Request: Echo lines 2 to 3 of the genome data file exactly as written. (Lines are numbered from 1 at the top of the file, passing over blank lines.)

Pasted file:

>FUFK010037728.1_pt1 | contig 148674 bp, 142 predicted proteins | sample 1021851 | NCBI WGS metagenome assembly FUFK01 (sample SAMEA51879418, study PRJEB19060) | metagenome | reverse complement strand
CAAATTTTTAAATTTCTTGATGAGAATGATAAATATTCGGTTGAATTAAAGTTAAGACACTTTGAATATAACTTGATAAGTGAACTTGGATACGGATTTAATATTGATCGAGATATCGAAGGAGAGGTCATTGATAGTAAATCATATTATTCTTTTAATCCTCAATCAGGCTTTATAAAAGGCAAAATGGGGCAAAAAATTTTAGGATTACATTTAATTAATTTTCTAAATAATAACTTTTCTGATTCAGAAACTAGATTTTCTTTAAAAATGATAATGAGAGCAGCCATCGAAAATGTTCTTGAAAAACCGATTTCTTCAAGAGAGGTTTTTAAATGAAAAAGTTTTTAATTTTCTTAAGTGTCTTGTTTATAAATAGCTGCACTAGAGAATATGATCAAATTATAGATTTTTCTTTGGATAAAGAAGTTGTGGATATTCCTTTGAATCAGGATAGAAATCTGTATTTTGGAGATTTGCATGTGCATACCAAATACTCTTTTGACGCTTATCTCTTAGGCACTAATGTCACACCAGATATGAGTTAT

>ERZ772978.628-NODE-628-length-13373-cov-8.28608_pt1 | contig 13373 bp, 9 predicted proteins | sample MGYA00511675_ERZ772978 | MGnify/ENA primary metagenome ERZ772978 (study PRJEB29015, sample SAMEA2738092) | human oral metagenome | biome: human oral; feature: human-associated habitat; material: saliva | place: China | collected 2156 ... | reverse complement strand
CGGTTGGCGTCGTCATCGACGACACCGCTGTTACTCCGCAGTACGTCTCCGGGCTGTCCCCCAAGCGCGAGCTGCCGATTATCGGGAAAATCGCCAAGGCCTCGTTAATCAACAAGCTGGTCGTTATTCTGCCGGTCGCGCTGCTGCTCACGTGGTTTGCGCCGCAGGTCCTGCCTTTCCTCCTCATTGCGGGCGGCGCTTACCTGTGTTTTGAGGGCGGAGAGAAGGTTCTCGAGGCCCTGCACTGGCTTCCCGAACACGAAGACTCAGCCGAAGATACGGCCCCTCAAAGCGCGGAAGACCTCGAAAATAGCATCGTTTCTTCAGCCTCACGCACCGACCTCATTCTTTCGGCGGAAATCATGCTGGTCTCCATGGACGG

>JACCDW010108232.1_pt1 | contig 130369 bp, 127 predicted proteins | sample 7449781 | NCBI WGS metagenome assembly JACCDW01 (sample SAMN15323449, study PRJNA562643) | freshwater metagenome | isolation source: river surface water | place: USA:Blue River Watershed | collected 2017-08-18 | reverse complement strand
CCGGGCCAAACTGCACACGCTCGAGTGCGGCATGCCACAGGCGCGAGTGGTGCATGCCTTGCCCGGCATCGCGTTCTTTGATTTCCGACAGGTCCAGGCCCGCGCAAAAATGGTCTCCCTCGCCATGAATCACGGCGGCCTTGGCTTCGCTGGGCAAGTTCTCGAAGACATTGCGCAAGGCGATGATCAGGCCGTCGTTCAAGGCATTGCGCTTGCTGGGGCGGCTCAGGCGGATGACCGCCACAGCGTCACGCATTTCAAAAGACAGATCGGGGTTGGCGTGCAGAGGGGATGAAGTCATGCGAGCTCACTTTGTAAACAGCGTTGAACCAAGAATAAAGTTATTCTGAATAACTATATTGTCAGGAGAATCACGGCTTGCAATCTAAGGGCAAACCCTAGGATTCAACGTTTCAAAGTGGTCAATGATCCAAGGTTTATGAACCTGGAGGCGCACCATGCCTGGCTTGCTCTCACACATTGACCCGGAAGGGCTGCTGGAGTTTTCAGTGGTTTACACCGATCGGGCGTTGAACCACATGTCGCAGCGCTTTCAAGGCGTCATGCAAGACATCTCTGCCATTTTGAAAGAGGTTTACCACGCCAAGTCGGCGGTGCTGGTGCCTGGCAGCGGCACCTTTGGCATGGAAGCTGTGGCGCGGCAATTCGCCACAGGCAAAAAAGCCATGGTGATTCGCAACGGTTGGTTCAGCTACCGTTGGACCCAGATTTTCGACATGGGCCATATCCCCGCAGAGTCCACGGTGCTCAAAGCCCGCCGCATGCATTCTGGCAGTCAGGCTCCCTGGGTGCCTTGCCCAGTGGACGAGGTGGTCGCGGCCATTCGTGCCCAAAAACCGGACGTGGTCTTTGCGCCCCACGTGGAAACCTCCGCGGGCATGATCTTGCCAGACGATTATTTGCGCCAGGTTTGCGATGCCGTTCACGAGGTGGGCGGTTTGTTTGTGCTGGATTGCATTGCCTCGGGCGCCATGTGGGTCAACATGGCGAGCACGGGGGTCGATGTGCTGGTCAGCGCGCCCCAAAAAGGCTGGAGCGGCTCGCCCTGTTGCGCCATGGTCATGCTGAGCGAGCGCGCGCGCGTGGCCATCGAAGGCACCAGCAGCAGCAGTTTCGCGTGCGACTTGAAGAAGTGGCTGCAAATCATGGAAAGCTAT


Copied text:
CAAATTTTTAAATTTCTTGATGAGAATGATAAATATTCGGTTGAATTAAAGTTAAGACACTTTGAATATAACTTGATAAGTGAACTTGGATACGGATTTAATATTGATCGAGATATCGAAGGAGAGGTCATTGATAGTAAATCATATTATTCTTTTAATCCTCAATCAGGCTTTATAAAAGGCAAAATGGGGCAAAAAATTTTAGGATTACATTTAATTAATTTTCTAAATAATAACTTTTCTGATTCAGAAACTAGATTTTCTTTAAAAATGATAATGAGAGCAGCCATCGAAAATGTTCTTGAAAAACCGATTTCTTCAAGAGAGGTTTTTAAATGAAAAAGTTTTTAATTTTCTTAAGTGTCTTGTTTATAAATAGCTGCACTAGAGAATATGATCAAATTATAGATTTTTCTTTGGATAAAGAAGTTGTGGATATTCCTTTGAATCAGGATAGAAATCTGTATTTTGGAGATTTGCATGTGCATACCAAATACTCTTTTGACGCTTATCTCTTAGGCACTAATGTCACACCAGATATGAGTTAT

>ERZ772978.628-NODE-628-length-13373-cov-8.28608_pt1 | contig 13373 bp, 9 predicted proteins | sample MGYA00511675_ERZ772978 | MGnify/ENA primary metagenome ERZ772978 (study PRJEB29015, sample SAMEA2738092) | human oral metagenome | biome: human oral; feature: human-associated habitat; material: saliva | place: China | collected 2156 ... | reverse complement strand